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Honduras: already signs of trouble

25 November 2013

As of earlier this evening, the Honduran Elections Tribunal … based on 24 percent of the vote… showed National Party presidential candidate Juan Orlando in the lead with 249,000 votes over Xiomara Castro of LIBRE’s 202,000. Both candidates, based on these incomplete returns are claiming victory.

What makes this election so important… well beyond Honduras… is what it says about both U.S. influence in the Latin America, and the role of “traditional” politics. Honduras, like the United States, has — for as long as anyone can remember — been a two-party state, with two right of center pro-capitalist parties: the Liberal and National Parties. The 28 June 2009 coup d’etat removed Liberal Party president Manuel (Mel) Zelaya and installed Roberto Micheletti. While in the United States and Canada, every attempt was made to claim Zelaya’s removal was legitimate… and if not legitimate, then necessary given the Liberal pol was pushing Honduras into an alliance with Venezuela though extra-legal means, no one outside the two North American powers bought this. What the rest of the planet saw was that Zeleya’s “crime” was promoting a referendum on a new constitution to replace the flawed 1982 Constitution (which among other things, forbids exiling a president… which in this instance was done) which was hastily cut and pasted together as part of negotiations to end 42 years of military rule (under the “tutelage of the United States).

Even the conservative, pro-U.S. government of Mexico’s Felipe Calderón having rejected the U.S./Canadian position, Calderón led the way in forming CELAC … the Council of Latin American and Carribean States… as a counterweight to the OAS (Organization of American States) with the same membership, but without the United States and Canada… the two countries that denied a coup had taken place. Mexico’s PRI, while pro-U.S. and pro-NAFTA over the last 20 years, rediscovered its nationalist heritage in the last election, and in coming into the Presidency (and a congressional majority) has taken a less subservient attitude towards the “Colossus of the North” in good part because even the conservative elements in the party recognized that U.S interests and Latin American interests collided.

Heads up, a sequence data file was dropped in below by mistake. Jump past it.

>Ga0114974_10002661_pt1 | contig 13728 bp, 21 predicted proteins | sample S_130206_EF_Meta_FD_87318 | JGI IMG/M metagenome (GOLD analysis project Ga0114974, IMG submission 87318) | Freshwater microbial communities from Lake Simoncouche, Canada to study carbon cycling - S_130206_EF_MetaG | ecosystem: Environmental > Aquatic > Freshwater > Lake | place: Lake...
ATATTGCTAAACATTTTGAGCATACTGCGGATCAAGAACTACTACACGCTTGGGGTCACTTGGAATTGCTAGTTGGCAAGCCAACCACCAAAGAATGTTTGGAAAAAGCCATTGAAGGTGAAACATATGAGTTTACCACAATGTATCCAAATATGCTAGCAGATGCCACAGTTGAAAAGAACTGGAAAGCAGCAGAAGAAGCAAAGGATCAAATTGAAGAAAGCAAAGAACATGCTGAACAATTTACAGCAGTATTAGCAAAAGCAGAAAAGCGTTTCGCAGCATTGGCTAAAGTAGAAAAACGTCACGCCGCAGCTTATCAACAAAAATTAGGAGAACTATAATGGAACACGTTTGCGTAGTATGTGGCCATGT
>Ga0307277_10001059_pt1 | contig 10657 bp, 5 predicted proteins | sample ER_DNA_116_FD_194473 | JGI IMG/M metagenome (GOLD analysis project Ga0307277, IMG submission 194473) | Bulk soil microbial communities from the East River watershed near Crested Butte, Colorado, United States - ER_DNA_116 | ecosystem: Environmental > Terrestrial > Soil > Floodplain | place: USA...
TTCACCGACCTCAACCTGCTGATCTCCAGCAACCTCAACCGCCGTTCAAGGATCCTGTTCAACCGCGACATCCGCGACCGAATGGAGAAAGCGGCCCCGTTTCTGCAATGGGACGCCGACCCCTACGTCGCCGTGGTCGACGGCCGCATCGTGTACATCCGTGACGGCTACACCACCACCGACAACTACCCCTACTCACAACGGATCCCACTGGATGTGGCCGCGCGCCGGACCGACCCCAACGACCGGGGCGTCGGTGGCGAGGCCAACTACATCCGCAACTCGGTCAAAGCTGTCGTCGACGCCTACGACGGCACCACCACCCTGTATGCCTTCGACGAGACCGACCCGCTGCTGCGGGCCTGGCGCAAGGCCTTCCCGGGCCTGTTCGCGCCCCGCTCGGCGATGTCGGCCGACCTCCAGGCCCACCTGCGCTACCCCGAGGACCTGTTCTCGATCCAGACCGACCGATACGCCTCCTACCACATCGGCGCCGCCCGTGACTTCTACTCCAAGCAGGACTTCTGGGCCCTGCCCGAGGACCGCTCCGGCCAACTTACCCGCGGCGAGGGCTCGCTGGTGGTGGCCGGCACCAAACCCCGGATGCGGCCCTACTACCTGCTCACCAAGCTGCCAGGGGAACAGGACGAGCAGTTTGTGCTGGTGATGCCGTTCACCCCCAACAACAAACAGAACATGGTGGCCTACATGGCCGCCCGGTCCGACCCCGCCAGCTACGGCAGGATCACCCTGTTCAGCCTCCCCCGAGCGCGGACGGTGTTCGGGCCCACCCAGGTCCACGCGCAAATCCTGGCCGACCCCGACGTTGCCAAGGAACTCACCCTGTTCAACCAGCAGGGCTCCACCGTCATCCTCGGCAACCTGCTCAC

The interim government that replaced Zelaya was also headed by Liberals, and another Liberal politician, Porfirio Lobo won the tainted 2010 special election to finish out Zelaya’s term. Resistance to the coup has been fractured, and there were eight parties on the ballot. The main elements within the resistance coalesced into a pro-Zelaya part of the left, LIBRE (Partido Libertad y Refundación), and the Liberals have been toast. Xiomara Castro, LIBRE’s candidate, is Mrs. Mel Zelaya.

Should initial counts hold up, the Liberals will have gone from the main party to a third party, with LIBRE — if not the ruling party — then the mainstream opposition. As it is, opposition parties, overall, received more than the majority of votes, with the Nationalists and Liberals together less than half the votes.

With both Castro and Nationalist candidate Orlando having campaigned on promises to push through constitutional changes (although Orlando’s changes would allow for a larger role for the military in civil policing, creating an even more repressive society than the one the opposition parties sought to change), a Nationalist government is going to have to respond to LIBRE’s own demands for economic and social change.

I don’t mean to say that a housewives Buernos Aires, or factory workers in Saõ Paulo or Aguascalientes are going to be influenced by what Honduran voters do, and even if reaction to today’s elections lead to violence (or, more troubling, to pressure on the U.S. government to “fix” Honduras) are they going to take much notice of the country, but the effects on their governments, and their government’s responses, are felt throughout Latin America. And, while Honduras is the last country one would consider a trend-setter in Latin American political thought, what makes this even more important is that being such a “backwater” of political and social innovation, when there is genuine interest in change, one can safely assume that the region as a whole is no longer satisfied with the status quo.

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